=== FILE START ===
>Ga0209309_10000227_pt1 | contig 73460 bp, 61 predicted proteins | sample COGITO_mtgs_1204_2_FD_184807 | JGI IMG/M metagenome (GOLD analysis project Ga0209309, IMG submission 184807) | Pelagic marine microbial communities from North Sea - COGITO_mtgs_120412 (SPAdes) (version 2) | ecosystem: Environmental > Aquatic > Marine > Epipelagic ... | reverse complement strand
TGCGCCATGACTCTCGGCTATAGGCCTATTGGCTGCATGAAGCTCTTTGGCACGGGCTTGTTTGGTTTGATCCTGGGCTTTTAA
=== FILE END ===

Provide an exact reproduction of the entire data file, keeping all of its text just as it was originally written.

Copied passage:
>Ga0209309_10000227_pt1 | contig 73460 bp, 61 predicted proteins | sample COGITO_mtgs_1204_2_FD_184807 | JGI IMG/M metagenome (GOLD analysis project Ga0209309, IMG submission 184807) | Pelagic marine microbial communities from North Sea - COGITO_mtgs_120412 (SPAdes) (version 2) | ecosystem: Environmental > Aquatic > Marine > Epipelagic ... | reverse complement strand
TGCGCCATGACTCTCGGCTATAGGCCTATTGGCTGCATGAAGCTCTTTGGCACGGGCTTGTTTGGTTTGATCCTGGGCTTTTAA